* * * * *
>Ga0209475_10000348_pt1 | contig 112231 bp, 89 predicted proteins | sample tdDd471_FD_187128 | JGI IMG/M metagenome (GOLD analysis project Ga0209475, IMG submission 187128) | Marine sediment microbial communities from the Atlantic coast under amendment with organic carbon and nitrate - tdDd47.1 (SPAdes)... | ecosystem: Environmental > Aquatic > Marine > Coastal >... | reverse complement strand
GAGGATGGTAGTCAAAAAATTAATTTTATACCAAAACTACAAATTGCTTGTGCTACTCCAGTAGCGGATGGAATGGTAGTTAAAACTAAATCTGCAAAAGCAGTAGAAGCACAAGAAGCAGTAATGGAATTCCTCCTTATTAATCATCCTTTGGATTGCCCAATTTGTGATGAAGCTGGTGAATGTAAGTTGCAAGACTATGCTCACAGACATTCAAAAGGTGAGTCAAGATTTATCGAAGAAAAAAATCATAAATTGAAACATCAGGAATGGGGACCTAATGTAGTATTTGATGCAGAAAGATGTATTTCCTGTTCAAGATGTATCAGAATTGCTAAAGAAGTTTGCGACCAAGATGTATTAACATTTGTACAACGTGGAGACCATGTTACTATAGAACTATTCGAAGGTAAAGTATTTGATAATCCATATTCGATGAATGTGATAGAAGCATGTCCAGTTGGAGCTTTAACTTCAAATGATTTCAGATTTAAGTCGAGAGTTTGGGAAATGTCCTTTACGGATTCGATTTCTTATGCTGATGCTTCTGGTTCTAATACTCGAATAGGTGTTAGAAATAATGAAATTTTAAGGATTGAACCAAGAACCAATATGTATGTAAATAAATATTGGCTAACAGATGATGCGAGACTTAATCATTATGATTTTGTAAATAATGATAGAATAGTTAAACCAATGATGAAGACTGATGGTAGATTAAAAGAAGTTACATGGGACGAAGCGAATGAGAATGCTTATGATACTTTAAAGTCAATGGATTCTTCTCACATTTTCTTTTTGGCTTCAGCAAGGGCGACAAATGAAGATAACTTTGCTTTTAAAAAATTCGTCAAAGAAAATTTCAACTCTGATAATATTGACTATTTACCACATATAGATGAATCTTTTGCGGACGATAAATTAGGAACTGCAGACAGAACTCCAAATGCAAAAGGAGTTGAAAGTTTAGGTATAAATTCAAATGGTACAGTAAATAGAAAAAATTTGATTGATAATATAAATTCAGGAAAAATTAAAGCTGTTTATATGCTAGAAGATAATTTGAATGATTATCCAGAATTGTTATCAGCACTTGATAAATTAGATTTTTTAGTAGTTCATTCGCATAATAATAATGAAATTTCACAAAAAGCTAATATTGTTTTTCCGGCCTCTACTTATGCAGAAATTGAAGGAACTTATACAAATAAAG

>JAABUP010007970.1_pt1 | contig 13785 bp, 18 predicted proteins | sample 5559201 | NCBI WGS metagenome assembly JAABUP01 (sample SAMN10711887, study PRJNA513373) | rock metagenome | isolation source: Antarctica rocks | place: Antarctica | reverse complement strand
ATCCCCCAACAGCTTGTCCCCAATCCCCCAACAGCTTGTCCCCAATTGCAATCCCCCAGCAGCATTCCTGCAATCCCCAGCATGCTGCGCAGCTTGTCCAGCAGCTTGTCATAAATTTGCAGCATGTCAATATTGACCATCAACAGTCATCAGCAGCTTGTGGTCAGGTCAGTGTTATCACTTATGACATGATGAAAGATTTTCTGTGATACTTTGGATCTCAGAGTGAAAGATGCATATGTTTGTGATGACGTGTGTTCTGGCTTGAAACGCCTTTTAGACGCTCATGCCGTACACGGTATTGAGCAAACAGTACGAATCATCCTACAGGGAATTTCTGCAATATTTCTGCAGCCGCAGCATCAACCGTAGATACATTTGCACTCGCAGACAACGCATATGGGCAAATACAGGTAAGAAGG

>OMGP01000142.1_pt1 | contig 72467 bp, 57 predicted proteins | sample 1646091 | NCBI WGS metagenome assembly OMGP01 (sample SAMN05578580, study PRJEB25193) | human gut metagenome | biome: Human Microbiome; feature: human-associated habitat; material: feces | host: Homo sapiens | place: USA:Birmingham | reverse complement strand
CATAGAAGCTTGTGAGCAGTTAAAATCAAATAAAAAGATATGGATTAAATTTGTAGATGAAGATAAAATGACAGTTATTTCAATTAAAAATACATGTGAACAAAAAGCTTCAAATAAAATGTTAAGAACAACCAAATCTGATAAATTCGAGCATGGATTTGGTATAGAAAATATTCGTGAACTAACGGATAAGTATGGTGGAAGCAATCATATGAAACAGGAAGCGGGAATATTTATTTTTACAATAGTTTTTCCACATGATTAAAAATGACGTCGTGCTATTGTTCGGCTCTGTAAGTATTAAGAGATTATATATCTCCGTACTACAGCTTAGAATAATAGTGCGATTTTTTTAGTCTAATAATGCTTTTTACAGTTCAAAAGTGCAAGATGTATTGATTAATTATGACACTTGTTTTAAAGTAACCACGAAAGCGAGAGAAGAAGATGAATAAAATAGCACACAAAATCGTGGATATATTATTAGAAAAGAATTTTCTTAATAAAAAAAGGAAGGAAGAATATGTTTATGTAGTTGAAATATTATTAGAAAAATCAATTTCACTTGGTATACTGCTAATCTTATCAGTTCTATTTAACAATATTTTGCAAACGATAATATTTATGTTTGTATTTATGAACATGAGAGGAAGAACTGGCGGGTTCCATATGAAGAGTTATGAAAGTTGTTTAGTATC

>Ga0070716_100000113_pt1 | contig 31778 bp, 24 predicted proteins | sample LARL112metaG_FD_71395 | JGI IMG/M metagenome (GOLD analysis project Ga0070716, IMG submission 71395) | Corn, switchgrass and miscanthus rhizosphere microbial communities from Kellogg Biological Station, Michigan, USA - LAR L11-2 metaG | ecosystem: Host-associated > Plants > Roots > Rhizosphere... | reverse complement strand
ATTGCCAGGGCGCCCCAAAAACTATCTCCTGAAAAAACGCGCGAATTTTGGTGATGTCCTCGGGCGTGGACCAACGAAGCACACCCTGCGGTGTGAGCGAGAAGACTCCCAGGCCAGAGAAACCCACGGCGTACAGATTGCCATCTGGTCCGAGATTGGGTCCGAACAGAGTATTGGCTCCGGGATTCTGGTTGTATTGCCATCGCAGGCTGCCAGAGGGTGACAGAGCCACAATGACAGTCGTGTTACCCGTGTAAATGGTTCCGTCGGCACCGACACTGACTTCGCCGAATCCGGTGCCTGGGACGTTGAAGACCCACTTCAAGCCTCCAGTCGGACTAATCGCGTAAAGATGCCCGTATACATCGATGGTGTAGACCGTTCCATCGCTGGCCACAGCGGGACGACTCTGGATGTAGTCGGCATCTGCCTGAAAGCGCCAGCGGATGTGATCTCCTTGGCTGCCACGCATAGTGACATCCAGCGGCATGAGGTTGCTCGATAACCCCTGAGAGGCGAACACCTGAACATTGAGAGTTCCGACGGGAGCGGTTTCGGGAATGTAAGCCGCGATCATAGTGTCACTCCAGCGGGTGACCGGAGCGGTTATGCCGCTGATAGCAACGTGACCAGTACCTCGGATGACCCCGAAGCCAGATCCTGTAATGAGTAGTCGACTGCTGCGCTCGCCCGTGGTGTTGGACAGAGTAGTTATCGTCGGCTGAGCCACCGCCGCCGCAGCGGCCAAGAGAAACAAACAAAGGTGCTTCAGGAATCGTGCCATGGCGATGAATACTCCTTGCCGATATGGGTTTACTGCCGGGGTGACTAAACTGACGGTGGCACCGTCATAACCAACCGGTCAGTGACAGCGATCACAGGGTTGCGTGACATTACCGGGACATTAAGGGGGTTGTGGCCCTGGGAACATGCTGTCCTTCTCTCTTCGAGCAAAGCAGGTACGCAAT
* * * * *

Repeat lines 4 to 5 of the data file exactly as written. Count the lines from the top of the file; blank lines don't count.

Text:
ATCCCCCAACAGCTTGTCCCCAATCCCCCAACAGCTTGTCCCCAATTGCAATCCCCCAGCAGCATTCCTGCAATCCCCAGCATGCTGCGCAGCTTGTCCAGCAGCTTGTCATAAATTTGCAGCATGTCAATATTGACCATCAACAGTCATCAGCAGCTTGTGGTCAGGTCAGTGTTATCACTTATGACATGATGAAAGATTTTCTGTGATACTTTGGATCTCAGAGTGAAAGATGCATATGTTTGTGATGACGTGTGTTCTGGCTTGAAACGCCTTTTAGACGCTCATGCCGTACACGGTATTGAGCAAACAGTACGAATCATCCTACAGGGAATTTCTGCAATATTTCTGCAGCCGCAGCATCAACCGTAGATACATTTGCACTCGCAGACAACGCATATGGGCAAATACAGGTAAGAAGG

>OMGP01000142.1_pt1 | contig 72467 bp, 57 predicted proteins | sample 1646091 | NCBI WGS metagenome assembly OMGP01 (sample SAMN05578580, study PRJEB25193) | human gut metagenome | biome: Human Microbiome; feature: human-associated habitat; material: feces | host: Homo sapiens | place: USA:Birmingham | reverse complement strand